Friday, April 25, 2008

Women (not) driving in Saudi Arabia

بسم الله الرحمن الرحيم

I know it's an old issue and an old rant but I have been realising more and more lately how much potential danger women in Saudi Arabia are placed in just because we are not permitted to drive here.

There is some skewed reasoning in this country that bans women from driving but allows them them to use family drivers and taxis to get about. Since we are not allowed to drive, ideally our husbands would drop us everywhere we need to go but realistically this is not possible in many cases, most husbands have a full time job to hold down as well as taxiing the family to and from various appointments. Children need to be dropped at and collected from school, many women work outside of the home and need to get to their place of employment, food provisions need to be bought from the supermarket, women and children need to visit the doctor or dentist from time to time and so on and so forth.

As a general rule I don't take taxis but there are times when the rule has to be broken; times when my husband isn't even in the country and I have urgent appointments, sick children etc. At these times I am forced to take a taxi to my destination but how can I be sure of the trustworthiness of the driver? Recently I have heard many warnings about the dangers of using taxis which is really alarming. I have read reports of cheap labour from certain countries and how those countries are allowing ex-convicts straight from jail to take up menial jobs in Saudi Arabia.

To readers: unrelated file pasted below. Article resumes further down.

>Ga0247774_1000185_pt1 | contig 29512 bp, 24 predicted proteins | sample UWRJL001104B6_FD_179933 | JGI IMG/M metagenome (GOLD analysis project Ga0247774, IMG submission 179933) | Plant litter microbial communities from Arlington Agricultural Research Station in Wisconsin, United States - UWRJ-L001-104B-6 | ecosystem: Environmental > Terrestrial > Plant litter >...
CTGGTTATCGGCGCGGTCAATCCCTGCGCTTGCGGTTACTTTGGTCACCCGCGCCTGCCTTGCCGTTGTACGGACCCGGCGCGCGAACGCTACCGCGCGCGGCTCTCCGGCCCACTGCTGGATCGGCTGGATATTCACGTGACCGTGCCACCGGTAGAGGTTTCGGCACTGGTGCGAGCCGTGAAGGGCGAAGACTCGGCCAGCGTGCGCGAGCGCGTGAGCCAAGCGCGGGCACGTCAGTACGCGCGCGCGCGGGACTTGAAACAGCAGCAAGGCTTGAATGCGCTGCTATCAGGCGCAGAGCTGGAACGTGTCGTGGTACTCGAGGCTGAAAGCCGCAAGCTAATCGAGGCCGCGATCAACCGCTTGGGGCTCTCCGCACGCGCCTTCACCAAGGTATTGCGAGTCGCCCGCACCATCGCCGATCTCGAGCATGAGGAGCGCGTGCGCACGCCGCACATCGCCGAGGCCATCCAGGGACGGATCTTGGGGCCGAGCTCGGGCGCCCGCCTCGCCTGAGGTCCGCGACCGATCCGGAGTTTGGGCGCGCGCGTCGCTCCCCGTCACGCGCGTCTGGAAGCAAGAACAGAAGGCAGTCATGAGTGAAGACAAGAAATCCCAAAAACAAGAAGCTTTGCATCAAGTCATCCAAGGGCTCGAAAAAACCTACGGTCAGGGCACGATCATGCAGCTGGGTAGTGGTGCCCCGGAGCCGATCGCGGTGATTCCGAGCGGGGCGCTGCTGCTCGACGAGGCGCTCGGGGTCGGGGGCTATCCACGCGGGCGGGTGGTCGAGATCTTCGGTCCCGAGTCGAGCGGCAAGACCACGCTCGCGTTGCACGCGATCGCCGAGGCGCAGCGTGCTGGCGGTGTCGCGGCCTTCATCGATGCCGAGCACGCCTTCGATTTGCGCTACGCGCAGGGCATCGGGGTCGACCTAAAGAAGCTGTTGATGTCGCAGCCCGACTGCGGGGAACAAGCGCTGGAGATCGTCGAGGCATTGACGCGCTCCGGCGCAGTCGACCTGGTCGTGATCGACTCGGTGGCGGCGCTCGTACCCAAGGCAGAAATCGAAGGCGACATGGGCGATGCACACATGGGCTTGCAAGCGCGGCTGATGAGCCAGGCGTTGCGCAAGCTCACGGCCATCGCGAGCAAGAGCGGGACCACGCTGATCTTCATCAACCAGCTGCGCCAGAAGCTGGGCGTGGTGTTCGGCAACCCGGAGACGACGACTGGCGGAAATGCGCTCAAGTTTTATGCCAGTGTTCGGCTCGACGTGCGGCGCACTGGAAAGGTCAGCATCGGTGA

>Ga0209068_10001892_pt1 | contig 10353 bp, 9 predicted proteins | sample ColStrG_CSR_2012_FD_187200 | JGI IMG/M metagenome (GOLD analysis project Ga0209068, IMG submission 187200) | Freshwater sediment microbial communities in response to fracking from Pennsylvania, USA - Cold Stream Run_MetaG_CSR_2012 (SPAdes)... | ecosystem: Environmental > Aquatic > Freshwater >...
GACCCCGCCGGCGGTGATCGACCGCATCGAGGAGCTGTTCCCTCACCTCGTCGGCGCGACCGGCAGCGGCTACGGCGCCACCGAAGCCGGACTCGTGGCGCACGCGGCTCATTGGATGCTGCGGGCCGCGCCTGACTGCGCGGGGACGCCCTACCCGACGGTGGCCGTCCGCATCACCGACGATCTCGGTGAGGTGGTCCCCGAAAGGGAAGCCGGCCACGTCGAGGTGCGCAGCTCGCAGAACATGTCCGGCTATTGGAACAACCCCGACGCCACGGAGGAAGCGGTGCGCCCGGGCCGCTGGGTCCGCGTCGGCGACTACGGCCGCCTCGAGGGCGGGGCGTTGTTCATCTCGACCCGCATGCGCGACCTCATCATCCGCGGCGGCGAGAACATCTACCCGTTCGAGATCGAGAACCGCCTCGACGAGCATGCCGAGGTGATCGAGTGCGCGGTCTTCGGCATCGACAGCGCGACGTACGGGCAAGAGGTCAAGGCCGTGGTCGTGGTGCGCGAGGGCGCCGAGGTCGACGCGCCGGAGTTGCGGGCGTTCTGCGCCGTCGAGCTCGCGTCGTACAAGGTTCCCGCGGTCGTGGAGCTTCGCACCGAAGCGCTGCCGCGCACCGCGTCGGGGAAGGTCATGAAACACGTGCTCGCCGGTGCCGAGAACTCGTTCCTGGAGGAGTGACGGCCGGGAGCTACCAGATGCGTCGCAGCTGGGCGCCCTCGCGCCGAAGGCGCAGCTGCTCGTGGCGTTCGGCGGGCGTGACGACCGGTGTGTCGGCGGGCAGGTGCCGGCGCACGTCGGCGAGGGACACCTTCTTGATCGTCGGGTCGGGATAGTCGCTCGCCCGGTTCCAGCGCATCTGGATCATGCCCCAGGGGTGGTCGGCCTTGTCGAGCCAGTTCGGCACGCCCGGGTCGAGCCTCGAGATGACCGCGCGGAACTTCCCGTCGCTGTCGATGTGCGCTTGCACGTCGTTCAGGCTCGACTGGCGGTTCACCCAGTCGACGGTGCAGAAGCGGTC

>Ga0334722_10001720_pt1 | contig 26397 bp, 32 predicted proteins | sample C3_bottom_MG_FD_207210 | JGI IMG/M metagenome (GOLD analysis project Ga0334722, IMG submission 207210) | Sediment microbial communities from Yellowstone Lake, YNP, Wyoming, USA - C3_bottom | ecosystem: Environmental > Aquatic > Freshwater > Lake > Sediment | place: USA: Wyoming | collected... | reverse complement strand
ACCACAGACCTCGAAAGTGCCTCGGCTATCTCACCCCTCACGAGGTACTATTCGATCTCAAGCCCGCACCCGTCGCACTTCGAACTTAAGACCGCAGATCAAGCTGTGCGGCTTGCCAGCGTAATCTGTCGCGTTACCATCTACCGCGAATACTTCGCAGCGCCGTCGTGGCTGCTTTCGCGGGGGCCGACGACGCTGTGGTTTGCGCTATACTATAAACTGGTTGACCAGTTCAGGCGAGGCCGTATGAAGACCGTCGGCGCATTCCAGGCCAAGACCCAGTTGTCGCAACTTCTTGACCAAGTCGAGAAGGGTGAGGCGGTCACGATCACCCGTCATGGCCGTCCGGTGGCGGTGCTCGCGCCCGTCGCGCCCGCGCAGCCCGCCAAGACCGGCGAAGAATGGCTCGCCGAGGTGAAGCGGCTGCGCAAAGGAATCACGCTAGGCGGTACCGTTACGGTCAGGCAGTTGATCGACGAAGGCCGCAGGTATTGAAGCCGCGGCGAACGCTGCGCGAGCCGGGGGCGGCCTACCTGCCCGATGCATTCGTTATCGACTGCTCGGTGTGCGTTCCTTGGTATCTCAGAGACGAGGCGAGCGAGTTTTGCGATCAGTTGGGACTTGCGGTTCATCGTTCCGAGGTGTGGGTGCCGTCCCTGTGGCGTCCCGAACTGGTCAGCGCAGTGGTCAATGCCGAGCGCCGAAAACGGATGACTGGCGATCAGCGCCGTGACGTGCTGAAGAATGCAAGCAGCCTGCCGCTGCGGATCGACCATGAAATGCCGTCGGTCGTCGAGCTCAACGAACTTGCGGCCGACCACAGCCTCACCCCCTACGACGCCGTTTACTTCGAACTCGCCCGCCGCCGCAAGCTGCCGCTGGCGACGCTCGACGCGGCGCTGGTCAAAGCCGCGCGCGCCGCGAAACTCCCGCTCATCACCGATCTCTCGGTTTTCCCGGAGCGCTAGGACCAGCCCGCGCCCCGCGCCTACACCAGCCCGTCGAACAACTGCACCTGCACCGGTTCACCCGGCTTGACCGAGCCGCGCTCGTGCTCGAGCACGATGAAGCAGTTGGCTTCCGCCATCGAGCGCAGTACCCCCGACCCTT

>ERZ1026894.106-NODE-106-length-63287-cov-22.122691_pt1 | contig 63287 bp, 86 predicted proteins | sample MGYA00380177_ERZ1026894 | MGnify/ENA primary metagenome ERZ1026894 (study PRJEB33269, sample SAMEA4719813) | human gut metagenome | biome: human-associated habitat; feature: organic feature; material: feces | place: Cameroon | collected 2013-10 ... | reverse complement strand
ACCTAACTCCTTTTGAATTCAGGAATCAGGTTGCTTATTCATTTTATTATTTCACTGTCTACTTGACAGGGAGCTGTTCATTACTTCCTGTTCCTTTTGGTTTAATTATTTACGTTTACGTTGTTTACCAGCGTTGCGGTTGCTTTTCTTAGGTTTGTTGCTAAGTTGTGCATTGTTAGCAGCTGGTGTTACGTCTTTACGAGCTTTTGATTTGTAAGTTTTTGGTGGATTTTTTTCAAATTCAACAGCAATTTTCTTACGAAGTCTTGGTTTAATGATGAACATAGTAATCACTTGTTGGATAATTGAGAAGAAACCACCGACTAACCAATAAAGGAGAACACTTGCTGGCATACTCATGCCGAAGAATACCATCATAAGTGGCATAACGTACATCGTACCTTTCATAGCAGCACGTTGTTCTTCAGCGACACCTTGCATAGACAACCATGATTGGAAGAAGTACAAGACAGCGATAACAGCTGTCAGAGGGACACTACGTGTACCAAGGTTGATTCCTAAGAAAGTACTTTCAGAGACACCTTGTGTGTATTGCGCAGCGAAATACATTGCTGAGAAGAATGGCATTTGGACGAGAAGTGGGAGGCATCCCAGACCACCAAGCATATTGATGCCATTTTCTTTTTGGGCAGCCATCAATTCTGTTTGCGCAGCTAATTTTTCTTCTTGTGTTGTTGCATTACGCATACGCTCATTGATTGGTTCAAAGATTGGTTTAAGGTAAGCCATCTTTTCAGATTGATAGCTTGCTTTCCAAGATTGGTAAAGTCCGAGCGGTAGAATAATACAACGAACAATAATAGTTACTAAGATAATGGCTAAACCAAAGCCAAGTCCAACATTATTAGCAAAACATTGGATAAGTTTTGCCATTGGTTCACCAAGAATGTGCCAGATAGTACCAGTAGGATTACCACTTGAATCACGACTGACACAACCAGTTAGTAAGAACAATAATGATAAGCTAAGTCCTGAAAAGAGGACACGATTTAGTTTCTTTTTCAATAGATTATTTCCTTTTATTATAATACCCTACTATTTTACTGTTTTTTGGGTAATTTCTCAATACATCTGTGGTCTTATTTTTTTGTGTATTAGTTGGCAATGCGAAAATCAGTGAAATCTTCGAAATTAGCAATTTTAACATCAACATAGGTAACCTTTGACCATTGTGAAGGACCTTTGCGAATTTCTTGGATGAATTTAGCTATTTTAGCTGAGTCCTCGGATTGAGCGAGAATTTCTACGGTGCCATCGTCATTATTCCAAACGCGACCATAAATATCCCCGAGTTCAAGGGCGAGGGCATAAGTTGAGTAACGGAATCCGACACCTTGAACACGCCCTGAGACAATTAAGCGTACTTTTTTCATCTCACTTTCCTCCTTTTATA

I know I don't particularly relish the idea of driving in Riyadh but I do look forward to the day when women are permitted to drive and go about their daily business without having to rely on men and without obstacles blocking the way.


Adventurous Ammena said...

you will prob be well gone by then :P lol... insha'allah it changes, I really dont understand the mentality of not allowing them this little freedom. I remember speakin to a friend once who lived over there.. she is young (well at least like 5 yrs younger than me) we were discussing the issue and she turned to me and asked 'well what would you do if you were out driving and you got a flat tyre?' I was gobsmacked.. is this what the country is doing to women? brain washing them into thinking they are doing us a favour by not allowing us to drive. Change the tyre for Gods sake!!!

Fruitful Fusion said...

Assalaamu Alaykum,

The week before last week, I was over in the Emirates and spent just one week there, not worrying about depending on a male member of my family to drive me somewhere! There were quite a few of us and most of the time we had 2 cars between us. It made life so much easier for one of us "womenfolk" to drive. At one point, the men took the kids and went to the beach and us women and babies went to the shops.

The whole women driving thing doesn't seem to be an issue for the Emirati cousins across the border :)